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  9. #44
    Better Tone thru Mathematics bob p's Avatar
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    Quote Originally Posted by Chuck H View Post
    Well if you can't get the traditional building materials you can always try to market alternatives using your good name as a value boost. Oh, wait !?!
    The Future according to CITES?

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  10. #45
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    Hey Bob,

    If I think of all my musician friends, yes, most of them own numerous budget to mid-level instruments, often saying they can't afford the one they "really want." So I can imagine many players are simply buying a lot of instruments, and I bet a lot languish in the closets of children and grandchildren... nearly every home I visit has at least one guitar that never gets played.

    While I doubt it can account for the bazillions seemingly being made, it might be a part of it. The other thing I wonder: how many of these new-production instruments end up being trashed because like so many things, they're priced to be disposable?

    Also, any GC I walk into has more instruments on the walls than any ten indy shops I know of combined. So even though the small shops are so few (and so are GC, comparatively), these warehouse stores and mail-order companies are stockpiling thousands of instruments in their inventories...

    Justin

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  11. #46
    Old Timer J M Fahey's Avatar
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    Quote Originally Posted by bob p View Post
    I don't have a problem with his policy about not giving management 5-day weekends. If the employees don't get 5-day weekends then it's reasonable to expect that management shouldn't get them either. There's nothing wrong with asking the managers to work as hard as the hourly employees.
    I read the Email and Juskiewicz was *perfect* in his answer.
    Only problem is he should have fired that poor employee with "attitude" at once.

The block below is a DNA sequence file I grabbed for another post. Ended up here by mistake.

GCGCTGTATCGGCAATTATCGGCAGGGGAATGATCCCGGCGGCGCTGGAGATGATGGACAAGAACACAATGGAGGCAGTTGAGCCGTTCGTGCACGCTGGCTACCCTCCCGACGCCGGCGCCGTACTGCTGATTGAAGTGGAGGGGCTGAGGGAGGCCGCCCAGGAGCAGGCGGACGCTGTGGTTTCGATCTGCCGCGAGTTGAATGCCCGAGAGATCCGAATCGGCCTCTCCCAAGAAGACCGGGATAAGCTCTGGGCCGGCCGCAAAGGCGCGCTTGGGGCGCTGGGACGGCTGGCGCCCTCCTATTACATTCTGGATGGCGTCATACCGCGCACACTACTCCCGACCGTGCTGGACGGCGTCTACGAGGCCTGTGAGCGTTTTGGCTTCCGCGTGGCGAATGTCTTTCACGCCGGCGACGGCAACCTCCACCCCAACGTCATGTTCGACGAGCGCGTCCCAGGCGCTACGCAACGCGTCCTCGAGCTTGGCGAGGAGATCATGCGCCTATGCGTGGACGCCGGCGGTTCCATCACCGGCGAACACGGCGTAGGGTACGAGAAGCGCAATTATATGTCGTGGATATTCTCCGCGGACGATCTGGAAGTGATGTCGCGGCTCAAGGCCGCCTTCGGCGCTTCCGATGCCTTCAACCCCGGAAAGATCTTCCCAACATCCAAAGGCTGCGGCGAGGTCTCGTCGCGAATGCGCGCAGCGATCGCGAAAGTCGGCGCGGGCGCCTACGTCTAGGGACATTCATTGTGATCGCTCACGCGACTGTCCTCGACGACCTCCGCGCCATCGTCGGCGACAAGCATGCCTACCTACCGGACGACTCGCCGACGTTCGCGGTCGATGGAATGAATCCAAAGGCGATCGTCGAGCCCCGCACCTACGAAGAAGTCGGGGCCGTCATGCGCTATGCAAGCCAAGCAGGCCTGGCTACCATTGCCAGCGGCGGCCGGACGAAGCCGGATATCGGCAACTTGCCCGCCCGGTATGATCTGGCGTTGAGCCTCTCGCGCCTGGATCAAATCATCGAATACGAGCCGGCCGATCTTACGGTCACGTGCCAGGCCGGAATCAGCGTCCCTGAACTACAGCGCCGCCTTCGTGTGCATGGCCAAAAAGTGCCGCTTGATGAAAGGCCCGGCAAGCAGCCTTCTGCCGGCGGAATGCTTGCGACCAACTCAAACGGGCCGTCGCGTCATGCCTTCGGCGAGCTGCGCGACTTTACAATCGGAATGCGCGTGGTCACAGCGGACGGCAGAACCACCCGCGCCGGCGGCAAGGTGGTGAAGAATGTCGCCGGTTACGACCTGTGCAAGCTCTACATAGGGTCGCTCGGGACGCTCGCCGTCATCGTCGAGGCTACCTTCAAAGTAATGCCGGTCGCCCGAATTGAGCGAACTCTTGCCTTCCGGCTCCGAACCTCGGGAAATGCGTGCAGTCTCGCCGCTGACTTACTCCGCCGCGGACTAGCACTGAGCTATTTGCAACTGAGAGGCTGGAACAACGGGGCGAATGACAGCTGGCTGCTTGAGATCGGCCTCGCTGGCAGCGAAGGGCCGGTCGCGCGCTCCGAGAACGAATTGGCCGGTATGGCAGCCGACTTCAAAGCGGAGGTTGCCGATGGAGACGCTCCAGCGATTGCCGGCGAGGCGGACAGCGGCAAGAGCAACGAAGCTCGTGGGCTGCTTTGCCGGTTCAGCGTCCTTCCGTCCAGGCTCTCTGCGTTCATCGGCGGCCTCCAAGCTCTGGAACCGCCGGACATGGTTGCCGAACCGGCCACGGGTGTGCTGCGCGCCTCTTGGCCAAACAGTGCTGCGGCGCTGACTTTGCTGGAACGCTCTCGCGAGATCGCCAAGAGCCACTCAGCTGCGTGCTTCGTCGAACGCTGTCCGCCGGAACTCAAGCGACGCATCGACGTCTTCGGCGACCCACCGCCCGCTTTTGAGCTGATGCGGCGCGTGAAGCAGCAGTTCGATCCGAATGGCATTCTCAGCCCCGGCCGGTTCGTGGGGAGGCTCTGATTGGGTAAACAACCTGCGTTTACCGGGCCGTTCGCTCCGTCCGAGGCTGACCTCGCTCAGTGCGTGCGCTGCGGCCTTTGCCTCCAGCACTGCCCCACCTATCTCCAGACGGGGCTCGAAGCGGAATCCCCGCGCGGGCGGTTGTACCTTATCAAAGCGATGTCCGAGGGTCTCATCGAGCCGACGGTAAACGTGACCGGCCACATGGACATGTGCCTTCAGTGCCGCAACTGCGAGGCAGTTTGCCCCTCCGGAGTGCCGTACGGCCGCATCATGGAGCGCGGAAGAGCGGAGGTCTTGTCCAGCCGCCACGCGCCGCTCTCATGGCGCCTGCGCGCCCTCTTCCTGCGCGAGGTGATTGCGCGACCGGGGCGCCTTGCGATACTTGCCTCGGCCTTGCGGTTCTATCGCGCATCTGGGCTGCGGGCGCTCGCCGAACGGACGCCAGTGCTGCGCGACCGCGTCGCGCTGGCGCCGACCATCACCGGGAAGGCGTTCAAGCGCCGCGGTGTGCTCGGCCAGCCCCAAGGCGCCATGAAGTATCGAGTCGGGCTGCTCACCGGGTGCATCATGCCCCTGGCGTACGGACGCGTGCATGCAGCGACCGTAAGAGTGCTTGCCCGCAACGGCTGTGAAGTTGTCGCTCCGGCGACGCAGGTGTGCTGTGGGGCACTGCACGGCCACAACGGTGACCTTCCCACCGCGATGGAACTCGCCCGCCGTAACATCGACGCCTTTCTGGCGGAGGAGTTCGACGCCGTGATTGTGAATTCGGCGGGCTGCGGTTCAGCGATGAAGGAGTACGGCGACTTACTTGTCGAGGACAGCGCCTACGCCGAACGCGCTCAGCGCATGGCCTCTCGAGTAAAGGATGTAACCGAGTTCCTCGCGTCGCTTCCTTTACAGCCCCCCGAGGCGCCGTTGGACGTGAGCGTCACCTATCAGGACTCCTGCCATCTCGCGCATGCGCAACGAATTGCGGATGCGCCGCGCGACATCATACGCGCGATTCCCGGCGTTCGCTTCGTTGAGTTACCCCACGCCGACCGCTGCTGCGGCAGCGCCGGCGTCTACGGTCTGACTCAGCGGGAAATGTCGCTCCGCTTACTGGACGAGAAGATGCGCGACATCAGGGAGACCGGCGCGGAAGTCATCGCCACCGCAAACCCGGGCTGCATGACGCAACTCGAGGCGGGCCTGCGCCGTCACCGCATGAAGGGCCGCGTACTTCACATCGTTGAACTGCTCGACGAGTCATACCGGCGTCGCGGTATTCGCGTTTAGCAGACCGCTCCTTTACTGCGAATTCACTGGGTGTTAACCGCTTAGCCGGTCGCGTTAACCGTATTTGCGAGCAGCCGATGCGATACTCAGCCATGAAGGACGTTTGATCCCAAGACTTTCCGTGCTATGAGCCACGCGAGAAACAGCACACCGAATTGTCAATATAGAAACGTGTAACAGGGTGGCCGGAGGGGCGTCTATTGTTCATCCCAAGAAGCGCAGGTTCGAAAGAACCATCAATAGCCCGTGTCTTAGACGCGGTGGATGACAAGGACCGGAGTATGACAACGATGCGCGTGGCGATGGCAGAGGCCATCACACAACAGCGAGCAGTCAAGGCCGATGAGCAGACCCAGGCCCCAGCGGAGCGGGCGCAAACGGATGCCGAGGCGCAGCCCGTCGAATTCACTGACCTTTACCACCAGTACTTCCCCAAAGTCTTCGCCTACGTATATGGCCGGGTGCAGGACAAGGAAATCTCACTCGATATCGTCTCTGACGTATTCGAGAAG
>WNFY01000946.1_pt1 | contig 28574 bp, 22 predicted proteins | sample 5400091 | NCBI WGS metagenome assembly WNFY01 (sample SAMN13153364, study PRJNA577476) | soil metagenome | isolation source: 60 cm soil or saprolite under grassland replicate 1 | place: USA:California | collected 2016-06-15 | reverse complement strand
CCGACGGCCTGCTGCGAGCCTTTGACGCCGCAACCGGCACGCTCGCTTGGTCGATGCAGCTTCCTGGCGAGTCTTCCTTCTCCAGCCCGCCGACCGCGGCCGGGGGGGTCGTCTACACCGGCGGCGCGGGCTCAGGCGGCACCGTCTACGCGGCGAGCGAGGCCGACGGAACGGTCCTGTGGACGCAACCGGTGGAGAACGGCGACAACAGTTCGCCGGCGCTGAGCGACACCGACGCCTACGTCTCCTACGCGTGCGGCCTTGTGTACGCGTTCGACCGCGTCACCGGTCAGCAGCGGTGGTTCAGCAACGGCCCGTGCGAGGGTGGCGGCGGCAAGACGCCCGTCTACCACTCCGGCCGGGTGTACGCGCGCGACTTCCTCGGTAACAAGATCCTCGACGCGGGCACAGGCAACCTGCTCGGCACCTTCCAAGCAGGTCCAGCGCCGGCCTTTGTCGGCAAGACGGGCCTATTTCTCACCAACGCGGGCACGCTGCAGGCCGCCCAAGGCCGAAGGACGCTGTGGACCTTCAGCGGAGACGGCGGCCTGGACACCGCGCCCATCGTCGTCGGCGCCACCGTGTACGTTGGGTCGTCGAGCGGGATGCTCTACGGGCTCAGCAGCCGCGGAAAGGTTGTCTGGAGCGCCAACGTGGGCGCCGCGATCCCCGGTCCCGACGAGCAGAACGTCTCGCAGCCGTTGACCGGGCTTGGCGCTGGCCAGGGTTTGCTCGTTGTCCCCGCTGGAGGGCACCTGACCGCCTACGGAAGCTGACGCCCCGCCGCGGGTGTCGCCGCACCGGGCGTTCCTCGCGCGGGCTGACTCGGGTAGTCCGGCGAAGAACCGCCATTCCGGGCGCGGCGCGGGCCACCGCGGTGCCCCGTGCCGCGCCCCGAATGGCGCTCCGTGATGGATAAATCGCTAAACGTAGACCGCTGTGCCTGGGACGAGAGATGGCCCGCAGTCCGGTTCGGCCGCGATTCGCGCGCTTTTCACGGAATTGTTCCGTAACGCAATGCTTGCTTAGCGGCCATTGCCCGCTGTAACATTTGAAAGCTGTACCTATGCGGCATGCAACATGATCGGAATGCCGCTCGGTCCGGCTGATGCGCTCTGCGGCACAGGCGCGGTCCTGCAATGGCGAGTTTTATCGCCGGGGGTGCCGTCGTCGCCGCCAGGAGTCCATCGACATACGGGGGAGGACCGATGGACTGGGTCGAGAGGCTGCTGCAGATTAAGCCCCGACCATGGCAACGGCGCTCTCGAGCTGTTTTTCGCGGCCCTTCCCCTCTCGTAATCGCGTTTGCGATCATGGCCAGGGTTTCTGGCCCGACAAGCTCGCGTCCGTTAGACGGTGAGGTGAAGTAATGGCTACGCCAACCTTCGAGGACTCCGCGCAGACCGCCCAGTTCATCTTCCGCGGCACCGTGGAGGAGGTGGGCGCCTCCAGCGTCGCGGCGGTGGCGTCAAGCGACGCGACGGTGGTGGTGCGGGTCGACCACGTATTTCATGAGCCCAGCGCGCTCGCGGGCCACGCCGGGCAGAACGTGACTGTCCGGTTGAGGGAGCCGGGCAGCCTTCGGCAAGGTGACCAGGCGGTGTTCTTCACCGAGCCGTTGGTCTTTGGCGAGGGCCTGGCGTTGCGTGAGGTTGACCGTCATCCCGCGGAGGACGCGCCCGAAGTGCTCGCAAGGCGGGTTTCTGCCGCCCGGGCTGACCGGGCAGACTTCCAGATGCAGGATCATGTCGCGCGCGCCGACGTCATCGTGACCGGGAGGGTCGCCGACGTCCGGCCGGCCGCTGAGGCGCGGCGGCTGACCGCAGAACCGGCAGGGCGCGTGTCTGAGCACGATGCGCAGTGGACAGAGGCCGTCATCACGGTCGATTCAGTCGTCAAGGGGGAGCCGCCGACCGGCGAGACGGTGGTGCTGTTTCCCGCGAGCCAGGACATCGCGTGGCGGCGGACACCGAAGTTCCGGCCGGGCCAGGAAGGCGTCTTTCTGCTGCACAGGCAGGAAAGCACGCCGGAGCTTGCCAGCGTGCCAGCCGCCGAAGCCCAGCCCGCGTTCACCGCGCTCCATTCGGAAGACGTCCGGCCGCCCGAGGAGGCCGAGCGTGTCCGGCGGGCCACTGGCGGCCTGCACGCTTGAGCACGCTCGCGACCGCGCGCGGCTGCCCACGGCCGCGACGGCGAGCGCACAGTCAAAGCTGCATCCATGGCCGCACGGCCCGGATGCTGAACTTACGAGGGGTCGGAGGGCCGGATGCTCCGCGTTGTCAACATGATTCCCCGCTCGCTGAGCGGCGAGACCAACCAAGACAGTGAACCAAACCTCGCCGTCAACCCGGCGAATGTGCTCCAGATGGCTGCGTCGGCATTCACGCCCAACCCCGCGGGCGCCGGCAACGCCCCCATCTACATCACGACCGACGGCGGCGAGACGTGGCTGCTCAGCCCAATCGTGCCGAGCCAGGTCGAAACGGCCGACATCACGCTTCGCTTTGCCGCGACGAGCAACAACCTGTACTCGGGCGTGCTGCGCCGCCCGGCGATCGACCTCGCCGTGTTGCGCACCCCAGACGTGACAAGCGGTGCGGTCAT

Doubly so because US work system allows it with little or no cost.

    Read the full note and that manager had *stolen* way more than his *yearly* holiday assignment one day at a time, and lying about his health problems, which he then admitted he couldnīt prove.

    If anything, Juskiewicz is a weak CEO.

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    Old Timer Leo_Gnardo's Avatar
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    Quote Originally Posted by J M Fahey View Post
    If anything, Juskiewicz is a weak CEO.
    How you say "word up" in Argentinian Spanish?

    Here's the future: Gibson CHINA will acquire Gibson USA, for a nickel on the dollar.

    And Junk-o-wits will receive no more paycheck, benefits, privileges, pension nor golden parachute. Out on his ass, sitting in the gutter, blubbering about what a genius he is. About this last part, I could be wrong.

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  13. #48
    Better Tone thru Mathematics bob p's Avatar
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    I have to admit, I was a little cautious in how I wrote that post about Henry J, as everyone hates Henry J and the prevailing trend in America is to be touchy-feely and to bash CEOs if they don't buy kittens for their workers. You just can't be PC unless you bash everyone who isn't united in sympathy to the workers' 'plight.'

    The journalist who wrote that critical article sounded like a boss-hater. When I read that writeup I thought Henry J wasn't given a fair shake. The CEO's job isn't to be nice, it's to make return on investment for the stakeholders. I don't really care if the touchy-feely crowd feels dissed by that, he's doing his job, and being nice to them isn't part of his job description.

    There is a belief spreading in America that suggests that your job should always be something that you should enjoy. Historically speaking, that's never been the case for the majority of American workers. I can't imagine many hard laborers looking forward to work in steel foundries and factories because they enjoyed the tasks they had to perform, or their working conditions; they always did it for a paycheck. In the old days the workplace was never intended to be "fun," it was always a place that you went to suffer in exchange for money. If it were meant to be "fun" then they wouldn't call it "work," people would never look forward to quitting time, and people wouldn't be saying things like, "Honey, I have to go to work." Instead they'd be saying things like, "Honey, I'm excited to be going out to have some fun! Don't expect me home for supper, I'll be having so much fun that I may not even come home."